Due to the rapid spread of the Zika virus, the World Health Organization (WHO) has declared a global health emergency. The one already known since 1947 Zika virus infection is transmitted by mosquitoes. This viral disease initially appeared in Africa, Southeast Asia, and the Pacific Islands. Recently, more and more people in Central and especially South American countries have been infected by the pathogen.
The virus was first discovered in a monkey near the Ugandan capital Kampala. It got its name from the name of a forest area near Kampala. According to the WHO, the first human disease was found in 1968. The Zika virus is assigned to the Flaviviridae family. The virus infection is transmitted by mosquitoes.
These include the Asian tiger mosquito Aedes albopictus and the yellow fever mosquito Aedes aegypti. There is a suspicion that there is also a possibility of infection from person to person, for example through sexual intercourse. So far, however, there is no scientific proof of this. The consequences of the viral disease are harmless in large numbers. If symptoms and symptoms are noticed at all, they are similar to those of mild flu.
In individual cases, however, there is suspicion of severe damage to newborns from the virus. In the absence of any scientific evidence, experts believe that it is very likely that the Zika virus will cause a deformity of the head in fetuses. The disease cannot yet be cured with medication. It is only possible to alleviate the symptoms that occur. A vaccine is not available.
The reason for the frequency of virus transmission and the extremely rapid spread over large areas is the large number and survivability of the mosquito species. The simple transfer option also plays a role here. When people who are already infected with the Zika virus bite, the mosquitoes ingest the virus and can spread the pathogen further.
In addition, the eggs of the yellow fever mosquito in particular are particularly resistant. Eggs deposited in means of transport such as airplanes, ships or trucks can survive for a long time even with small amounts of liquid. It is significant that the diseases only occur on a massive scale in those areas where mosquitoes are also widespread. Diseases with the Zika virus have already been detected in 21 countries in North, South and Central America.
Brazil and Colombia as well as many Caribbean countries are particularly hard hit. For Brazil, the host country of the next Summer Olympics in 2017, an increase in diseases to 1.5 million people is forecast. One thing is of particular concern: the Zika virus is also the cause of an increasing number of diseases in newborns with irreparable, and in exceptional cases even fatal, effects. In Polynesia, the Zika virus was also suspected, unproven, of being the cause of some cases of Guillain-Barré syndrome (nerve disease).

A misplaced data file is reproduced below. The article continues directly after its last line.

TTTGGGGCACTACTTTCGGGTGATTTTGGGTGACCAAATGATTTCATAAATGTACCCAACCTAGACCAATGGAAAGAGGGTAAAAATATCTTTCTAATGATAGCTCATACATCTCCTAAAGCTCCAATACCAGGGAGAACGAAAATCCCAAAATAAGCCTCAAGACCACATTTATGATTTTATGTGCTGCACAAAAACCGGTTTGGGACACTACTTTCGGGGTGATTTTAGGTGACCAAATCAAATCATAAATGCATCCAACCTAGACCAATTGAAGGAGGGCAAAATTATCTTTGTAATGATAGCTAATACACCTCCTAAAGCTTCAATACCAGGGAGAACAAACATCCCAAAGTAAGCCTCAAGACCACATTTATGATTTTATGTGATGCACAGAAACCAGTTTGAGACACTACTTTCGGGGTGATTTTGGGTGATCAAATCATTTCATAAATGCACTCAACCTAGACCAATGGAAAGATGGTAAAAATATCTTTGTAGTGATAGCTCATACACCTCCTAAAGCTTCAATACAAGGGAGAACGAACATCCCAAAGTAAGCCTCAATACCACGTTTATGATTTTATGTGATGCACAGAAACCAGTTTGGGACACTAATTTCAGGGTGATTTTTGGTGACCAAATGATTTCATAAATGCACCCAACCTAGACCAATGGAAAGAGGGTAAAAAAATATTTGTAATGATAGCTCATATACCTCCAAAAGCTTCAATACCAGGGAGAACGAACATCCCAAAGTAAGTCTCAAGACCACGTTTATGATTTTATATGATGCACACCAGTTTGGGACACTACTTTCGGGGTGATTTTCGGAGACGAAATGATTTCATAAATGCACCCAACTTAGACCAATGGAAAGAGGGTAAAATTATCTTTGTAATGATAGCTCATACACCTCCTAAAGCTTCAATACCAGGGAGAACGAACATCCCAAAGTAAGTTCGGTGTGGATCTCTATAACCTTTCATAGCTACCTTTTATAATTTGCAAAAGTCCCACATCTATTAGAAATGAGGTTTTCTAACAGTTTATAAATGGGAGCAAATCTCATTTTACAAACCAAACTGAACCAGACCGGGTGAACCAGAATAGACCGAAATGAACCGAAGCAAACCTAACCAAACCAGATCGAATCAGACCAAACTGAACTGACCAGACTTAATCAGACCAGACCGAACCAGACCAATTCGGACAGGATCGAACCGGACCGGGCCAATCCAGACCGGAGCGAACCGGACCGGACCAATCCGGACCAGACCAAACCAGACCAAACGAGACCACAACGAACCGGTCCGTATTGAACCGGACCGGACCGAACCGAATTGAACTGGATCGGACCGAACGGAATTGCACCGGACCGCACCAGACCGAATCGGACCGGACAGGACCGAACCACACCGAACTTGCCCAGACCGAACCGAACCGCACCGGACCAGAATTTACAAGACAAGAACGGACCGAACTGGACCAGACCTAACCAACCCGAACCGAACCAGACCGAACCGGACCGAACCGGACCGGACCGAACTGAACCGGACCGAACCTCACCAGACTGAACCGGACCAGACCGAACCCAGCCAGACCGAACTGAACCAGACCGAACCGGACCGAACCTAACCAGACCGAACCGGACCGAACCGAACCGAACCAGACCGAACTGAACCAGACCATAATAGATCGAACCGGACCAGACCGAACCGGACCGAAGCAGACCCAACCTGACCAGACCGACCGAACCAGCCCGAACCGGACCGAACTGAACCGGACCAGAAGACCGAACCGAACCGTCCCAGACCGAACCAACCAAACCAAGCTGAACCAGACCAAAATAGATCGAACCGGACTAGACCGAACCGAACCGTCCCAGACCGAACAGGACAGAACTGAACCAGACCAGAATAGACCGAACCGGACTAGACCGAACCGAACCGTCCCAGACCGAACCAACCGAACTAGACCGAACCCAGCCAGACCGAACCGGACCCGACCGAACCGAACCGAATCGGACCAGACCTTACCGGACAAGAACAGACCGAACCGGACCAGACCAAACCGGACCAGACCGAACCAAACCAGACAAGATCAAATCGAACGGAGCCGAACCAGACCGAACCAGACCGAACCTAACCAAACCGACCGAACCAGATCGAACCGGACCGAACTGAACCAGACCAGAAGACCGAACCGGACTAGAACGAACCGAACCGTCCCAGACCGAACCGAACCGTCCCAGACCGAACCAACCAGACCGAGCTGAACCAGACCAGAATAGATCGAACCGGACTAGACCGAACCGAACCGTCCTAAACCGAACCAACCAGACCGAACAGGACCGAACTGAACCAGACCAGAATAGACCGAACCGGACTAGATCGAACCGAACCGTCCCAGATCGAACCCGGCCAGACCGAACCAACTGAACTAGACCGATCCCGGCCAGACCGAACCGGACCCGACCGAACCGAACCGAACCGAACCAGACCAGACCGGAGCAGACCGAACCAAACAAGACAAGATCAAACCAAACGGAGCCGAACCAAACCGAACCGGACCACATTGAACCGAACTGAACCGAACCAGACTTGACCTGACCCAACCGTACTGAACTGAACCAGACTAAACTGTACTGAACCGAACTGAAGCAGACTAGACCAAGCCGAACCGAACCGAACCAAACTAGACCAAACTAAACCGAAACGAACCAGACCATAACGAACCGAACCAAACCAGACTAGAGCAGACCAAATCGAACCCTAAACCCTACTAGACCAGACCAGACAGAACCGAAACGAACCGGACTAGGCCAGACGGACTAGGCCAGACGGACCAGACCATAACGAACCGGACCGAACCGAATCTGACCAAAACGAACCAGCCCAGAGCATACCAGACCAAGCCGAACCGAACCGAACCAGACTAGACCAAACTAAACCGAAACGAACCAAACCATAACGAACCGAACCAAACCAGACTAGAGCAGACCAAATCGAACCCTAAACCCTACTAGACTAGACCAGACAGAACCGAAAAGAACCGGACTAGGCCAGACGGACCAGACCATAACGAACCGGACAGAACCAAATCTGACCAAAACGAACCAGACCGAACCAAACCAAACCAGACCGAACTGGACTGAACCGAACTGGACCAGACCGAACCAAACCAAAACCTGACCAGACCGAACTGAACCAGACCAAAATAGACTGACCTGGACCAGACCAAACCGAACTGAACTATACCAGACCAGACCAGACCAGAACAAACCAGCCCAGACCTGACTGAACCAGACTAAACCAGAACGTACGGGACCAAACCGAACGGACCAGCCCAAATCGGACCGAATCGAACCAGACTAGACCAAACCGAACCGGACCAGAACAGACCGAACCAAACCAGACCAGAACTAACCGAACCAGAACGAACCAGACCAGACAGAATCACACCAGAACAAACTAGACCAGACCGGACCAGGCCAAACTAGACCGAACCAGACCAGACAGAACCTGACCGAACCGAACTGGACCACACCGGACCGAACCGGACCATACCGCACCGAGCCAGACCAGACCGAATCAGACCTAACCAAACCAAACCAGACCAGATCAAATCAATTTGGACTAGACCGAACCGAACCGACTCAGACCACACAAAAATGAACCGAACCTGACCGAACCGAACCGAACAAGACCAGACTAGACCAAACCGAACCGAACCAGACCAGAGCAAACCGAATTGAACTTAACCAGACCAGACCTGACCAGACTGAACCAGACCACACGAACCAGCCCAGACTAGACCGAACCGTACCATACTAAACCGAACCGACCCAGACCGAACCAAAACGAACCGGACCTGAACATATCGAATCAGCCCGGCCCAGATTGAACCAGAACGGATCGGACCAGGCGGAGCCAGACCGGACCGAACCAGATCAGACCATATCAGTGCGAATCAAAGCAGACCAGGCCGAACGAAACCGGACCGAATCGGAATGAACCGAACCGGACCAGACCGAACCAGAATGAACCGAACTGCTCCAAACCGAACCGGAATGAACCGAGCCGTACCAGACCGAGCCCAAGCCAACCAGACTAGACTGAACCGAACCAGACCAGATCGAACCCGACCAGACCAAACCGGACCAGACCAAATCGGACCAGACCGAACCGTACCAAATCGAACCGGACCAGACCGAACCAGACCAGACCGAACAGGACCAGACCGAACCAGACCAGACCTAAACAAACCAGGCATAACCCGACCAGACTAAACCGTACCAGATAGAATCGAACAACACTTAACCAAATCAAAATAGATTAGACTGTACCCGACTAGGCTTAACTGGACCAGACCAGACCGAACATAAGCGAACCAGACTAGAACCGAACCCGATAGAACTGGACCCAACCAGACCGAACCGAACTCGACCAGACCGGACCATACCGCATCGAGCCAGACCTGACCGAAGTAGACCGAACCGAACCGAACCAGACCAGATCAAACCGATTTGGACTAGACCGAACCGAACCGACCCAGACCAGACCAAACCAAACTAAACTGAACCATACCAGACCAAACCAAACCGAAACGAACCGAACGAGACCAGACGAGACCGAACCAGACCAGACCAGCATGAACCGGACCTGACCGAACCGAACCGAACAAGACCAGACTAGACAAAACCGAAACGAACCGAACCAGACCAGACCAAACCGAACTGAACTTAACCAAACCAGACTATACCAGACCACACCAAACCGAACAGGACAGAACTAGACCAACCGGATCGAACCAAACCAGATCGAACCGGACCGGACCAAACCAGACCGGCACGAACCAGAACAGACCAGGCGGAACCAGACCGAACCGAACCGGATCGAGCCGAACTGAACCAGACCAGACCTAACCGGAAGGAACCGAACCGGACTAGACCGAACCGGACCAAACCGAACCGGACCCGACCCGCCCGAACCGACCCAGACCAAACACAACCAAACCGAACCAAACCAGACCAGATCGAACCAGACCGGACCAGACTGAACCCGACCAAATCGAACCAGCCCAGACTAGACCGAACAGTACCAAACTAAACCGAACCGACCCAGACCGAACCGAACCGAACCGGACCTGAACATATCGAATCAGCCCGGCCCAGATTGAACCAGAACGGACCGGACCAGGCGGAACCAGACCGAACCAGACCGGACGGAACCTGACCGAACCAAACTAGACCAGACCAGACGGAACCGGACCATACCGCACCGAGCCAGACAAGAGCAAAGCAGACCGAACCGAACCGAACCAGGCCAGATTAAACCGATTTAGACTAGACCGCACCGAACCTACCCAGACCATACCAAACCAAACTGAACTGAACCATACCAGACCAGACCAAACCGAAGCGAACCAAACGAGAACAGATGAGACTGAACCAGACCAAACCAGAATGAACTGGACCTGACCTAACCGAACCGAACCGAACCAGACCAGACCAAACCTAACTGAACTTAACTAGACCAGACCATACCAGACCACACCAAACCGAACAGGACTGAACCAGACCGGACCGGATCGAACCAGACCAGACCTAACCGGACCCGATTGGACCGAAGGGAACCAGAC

When the viral illness makes itself felt in an infected person, which is not always the case, symptoms appear like those of mild flu. These include a slight fever, headache and rash with redness and itching. In individual cases, however, more dangerous developments can occur via the transmission route through pregnant women.
In fetuses and newborns, the most severe changes can be seen in the head area. In Brazil, 3893 cases of microcephaly (malformation caused by a significantly reduced skull) were recently registered. In the previous year, only 147 cases of this particular disease were found in Brazil. Of the almost 4,000 new cases, 50 affected children have already died due to a causal connection to the malformation.
In addition, severe intellectual disabilities have occurred in numerous cases as a result of the Zika virus infection. Guillain-Barré syndrome, which appeared in Polynesia at the same time as the virus disease, has not yet occurred in other countries affected by the Zika virus. Nevertheless, scientists and doctors without previous laboratory results believe it is possible that there may be a connection with the Zika virus.